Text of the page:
In an environment of accelerating economic growth, it is not unusual to see inventories increase, since producers want to be ready to meet increased demand; however, when inventory growth is rising exponentially over projected demand growth, as it is now for some base metals, namely copper, it can rightfully be viewed as a warning signal about growth trends.
Aluminum and lead inventories are up just 3% and 1%, respectively, over the last six months, but copper inventories are up 156% while nickel, zinc, and tin inventories are up 35%, 17%, and 20% over the same period.
Capacity growth and an overhang of excess supply following relatively weak growth in 2012 have affected some commodity prices. In addition, ongoing weakness in Europe and reports of lower demand from China in general has been other issues weighing on prices.
Lower base metal prices aren't all bad, especially if they are supply-side driven, since lower prices will provide margin expansion potential for users of base metals like car makers, airplane manufacturers, and home builders.
If prices continue to drop, though, producers could aim to bolster prices and their own profit margins by cutting back on production and/or reducing their workforce.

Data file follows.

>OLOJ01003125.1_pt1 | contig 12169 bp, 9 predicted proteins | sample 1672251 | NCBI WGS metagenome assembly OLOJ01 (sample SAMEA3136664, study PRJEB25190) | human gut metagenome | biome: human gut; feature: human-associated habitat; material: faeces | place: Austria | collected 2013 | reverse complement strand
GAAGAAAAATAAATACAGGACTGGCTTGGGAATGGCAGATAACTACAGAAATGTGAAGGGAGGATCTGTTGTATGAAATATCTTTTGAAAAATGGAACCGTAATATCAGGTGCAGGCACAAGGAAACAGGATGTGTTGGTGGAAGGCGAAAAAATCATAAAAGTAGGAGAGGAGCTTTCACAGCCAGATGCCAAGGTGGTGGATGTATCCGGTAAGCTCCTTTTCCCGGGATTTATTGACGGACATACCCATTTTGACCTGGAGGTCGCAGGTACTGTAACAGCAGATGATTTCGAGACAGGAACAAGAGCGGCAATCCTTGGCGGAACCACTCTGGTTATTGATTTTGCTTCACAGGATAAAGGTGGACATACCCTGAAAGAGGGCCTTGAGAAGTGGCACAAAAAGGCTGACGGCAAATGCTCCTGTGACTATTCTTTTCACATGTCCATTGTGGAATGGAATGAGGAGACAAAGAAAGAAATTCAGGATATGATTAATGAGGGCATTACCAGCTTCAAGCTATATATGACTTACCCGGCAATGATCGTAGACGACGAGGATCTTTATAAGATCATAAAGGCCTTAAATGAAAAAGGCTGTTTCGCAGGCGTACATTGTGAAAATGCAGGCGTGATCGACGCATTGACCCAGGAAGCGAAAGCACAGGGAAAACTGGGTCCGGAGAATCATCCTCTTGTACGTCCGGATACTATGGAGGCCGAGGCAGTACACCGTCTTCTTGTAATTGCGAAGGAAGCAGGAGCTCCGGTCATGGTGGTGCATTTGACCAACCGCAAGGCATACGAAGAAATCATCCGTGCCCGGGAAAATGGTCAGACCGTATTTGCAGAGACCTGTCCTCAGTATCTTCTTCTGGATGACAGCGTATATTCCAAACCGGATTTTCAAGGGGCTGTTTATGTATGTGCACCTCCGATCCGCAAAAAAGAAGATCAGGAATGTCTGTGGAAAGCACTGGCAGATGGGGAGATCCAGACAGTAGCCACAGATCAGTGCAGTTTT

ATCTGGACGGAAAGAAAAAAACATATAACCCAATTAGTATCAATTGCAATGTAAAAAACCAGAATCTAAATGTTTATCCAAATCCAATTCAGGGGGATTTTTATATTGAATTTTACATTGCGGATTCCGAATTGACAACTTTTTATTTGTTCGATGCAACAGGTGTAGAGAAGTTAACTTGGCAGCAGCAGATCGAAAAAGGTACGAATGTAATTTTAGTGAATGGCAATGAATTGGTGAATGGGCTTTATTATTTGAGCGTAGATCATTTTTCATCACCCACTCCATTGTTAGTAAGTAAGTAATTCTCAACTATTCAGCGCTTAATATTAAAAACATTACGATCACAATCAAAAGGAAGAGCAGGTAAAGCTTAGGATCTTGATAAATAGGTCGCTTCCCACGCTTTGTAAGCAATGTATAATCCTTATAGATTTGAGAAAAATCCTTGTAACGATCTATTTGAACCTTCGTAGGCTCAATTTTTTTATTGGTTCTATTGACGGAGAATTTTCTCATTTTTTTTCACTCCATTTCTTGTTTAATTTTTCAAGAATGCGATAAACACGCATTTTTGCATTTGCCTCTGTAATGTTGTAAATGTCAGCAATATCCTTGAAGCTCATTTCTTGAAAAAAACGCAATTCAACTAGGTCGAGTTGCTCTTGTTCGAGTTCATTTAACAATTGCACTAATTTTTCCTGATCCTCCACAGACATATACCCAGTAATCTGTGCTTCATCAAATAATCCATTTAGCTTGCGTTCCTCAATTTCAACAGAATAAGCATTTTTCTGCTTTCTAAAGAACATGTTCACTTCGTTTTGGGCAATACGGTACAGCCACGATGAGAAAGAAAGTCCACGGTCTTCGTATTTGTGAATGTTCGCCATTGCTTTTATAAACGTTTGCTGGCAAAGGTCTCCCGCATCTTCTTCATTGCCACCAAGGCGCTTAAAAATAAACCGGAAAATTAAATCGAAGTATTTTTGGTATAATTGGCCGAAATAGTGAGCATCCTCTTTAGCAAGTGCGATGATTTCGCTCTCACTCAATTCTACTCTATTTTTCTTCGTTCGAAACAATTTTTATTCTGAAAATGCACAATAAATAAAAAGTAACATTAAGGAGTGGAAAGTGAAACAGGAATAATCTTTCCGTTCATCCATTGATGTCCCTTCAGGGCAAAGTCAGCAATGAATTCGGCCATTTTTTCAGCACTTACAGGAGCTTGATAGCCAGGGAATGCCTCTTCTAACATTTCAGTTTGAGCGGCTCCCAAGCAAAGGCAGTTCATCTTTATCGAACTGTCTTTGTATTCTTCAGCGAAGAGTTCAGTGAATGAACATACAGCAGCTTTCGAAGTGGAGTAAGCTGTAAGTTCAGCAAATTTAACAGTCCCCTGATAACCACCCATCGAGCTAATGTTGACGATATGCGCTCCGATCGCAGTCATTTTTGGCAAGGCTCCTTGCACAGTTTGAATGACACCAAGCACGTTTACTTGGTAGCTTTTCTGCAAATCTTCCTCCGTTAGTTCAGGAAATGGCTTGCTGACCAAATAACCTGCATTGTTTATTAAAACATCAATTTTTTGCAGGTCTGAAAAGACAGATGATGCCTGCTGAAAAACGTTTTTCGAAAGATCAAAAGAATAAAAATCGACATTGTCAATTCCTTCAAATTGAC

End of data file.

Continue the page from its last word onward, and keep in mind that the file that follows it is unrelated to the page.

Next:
What It All Means
There are a lot of moving parts in the base metal mix right now. Weaker-than-expected data points for the month of March coming out of the US have ignited concerns that economic growth in coming months will not live up to the heightened expectations that were germinated by better-than-expected data for January and February.
The soft data points, punctuated by the weak March nonfarm payrolls report on Friday, and geopolitical concerns fueled a 1.0% decline in the S&P 500 last week.
The cyclical sectors and the transport stocks were the weakest performers, whereas, the countercyclical health care, telecom services, and utilities sectors actually ended the week higher. In turn, the 10-year note rallied sharply in a defensive-minded trade that saw the yield on the benchmark instrument drop 15 basis points to 1.70%. There was no reprieve for base metal prices either, all of which ended the week lower than where they began it.
With growth concerns at the forefront, these were textbook moves.
There are some pieces of the growth puzzle that still need to fall into place. The continued weakness in base metal prices, however, combined with the relative strength of countercyclical sectors and the striking drop in Treasury yields has us concerned that the economic scene unfolding looks more like a phantom menace than a new hope.
Disclosure: I have no positions in any stocks mentioned, and no plans to initiate any positions within the next 72 hours. I wrote this article myself, and it expresses my own opinions. I am not receiving compensation for it. I have no business relationship with any company whose stock is mentioned in this article.